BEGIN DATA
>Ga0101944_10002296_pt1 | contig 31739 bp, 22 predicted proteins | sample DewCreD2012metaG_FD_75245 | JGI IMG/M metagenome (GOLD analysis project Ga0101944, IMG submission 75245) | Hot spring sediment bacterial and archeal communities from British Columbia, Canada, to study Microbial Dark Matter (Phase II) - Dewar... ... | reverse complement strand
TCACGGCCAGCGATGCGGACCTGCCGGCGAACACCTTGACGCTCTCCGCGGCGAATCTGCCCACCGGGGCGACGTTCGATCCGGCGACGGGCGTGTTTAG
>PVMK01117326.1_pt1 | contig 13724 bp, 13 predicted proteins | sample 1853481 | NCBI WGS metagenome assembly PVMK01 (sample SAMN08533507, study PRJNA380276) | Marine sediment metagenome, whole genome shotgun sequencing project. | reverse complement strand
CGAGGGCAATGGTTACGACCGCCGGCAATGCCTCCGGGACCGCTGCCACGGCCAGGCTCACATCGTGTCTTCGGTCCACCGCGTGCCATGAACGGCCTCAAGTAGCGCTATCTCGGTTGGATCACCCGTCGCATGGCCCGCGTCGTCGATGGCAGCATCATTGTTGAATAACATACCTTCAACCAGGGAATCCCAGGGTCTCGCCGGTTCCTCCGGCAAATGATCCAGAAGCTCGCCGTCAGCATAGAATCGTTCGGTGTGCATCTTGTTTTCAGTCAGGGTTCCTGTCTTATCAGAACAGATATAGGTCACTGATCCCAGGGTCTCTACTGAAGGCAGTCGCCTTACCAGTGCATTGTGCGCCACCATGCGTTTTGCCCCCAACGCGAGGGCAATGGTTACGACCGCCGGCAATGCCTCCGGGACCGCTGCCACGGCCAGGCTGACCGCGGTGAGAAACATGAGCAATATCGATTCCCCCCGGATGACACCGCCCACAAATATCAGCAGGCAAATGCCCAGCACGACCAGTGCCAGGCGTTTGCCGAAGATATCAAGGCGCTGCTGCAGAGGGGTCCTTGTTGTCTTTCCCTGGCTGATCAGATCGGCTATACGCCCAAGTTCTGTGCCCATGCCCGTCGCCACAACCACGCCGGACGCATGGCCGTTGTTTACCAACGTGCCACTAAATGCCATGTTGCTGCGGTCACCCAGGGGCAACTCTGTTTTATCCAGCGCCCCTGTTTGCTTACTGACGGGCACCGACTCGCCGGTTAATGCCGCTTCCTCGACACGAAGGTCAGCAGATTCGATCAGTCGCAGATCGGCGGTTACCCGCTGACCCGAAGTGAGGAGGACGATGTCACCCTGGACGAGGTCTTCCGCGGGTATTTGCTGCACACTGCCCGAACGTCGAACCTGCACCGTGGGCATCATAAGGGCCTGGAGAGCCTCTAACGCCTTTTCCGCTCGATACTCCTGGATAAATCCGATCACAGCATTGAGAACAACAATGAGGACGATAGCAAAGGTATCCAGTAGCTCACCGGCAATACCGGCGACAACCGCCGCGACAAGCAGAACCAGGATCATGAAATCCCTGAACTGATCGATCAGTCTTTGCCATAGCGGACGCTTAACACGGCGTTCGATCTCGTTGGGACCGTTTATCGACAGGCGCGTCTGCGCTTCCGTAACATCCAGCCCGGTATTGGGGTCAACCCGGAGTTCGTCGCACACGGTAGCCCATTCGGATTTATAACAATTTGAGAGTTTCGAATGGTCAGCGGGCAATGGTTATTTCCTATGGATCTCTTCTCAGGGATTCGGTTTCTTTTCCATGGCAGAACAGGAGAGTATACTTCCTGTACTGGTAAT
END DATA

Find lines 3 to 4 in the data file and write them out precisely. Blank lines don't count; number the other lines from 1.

>PVMK01117326.1_pt1 | contig 13724 bp, 13 predicted proteins | sample 1853481 | NCBI WGS metagenome assembly PVMK01 (sample SAMN08533507, study PRJNA380276) | Marine sediment metagenome, whole genome shotgun sequencing project. | reverse complement strand
CGAGGGCAATGGTTACGACCGCCGGCAATGCCTCCGGGACCGCTGCCACGGCCAGGCTCACATCGTGTCTTCGGTCCACCGCGTGCCATGAACGGCCTCAAGTAGCGCTATCTCGGTTGGATCACCCGTCGCATGGCCCGCGTCGTCGATGGCAGCATCATTGTTGAATAACATACCTTCAACCAGGGAATCCCAGGGTCTCGCCGGTTCCTCCGGCAAATGATCCAGAAGCTCGCCGTCAGCATAGAATCGTTCGGTGTGCATCTTGTTTTCAGTCAGGGTTCCTGTCTTATCAGAACAGATATAGGTCACTGATCCCAGGGTCTCTACTGAAGGCAGTCGCCTTACCAGTGCATTGTGCGCCACCATGCGTTTTGCCCCCAACGCGAGGGCAATGGTTACGACCGCCGGCAATGCCTCCGGGACCGCTGCCACGGCCAGGCTGACCGCGGTGAGAAACATGAGCAATATCGATTCCCCCCGGATGACACCGCCCACAAATATCAGCAGGCAAATGCCCAGCACGACCAGTGCCAGGCGTTTGCCGAAGATATCAAGGCGCTGCTGCAGAGGGGTCCTTGTTGTCTTTCCCTGGCTGATCAGATCGGCTATACGCCCAAGTTCTGTGCCCATGCCCGTCGCCACAACCACGCCGGACGCATGGCCGTTGTTTACCAACGTGCCACTAAATGCCATGTTGCTGCGGTCACCCAGGGGCAACTCTGTTTTATCCAGCGCCCCTGTTTGCTTACTGACGGGCACCGACTCGCCGGTTAATGCCGCTTCCTCGACACGAAGGTCAGCAGATTCGATCAGTCGCAGATCGGCGGTTACCCGCTGACCCGAAGTGAGGAGGACGATGTCACCCTGGACGAGGTCTTCCGCGGGTATTTGCTGCACACTGCCCGAACGTCGAACCTGCACCGTGGGCATCATAAGGGCCTGGAGAGCCTCTAACGCCTTTTCCGCTCGATACTCCTGGATAAATCCGATCACAGCATTGAGAACAACAATGAGGACGATAGCAAAGGTATCCAGTAGCTCACCGGCAATACCGGCGACAACCGCCGCGACAAGCAGAACCAGGATCATGAAATCCCTGAACTGATCGATCAGTCTTTGCCATAGCGGACGCTTAACACGGCGTTCGATCTCGTTGGGACCGTTTATCGACAGGCGCGTCTGCGCTTCCGTAACATCCAGCCCGGTATTGGGGTCAACCCGGAGTTCGTCGCACACGGTAGCCCATTCGGATTTATAACAATTTGAGAGTTTCGAATGGTCAGCGGGCAATGGTTATTTCCTATGGATCTCTTCTCAGGGATTCGGTTTCTTTTCCATGGCAGAACAGGAGAGTATACTTCCTGTACTGGTAAT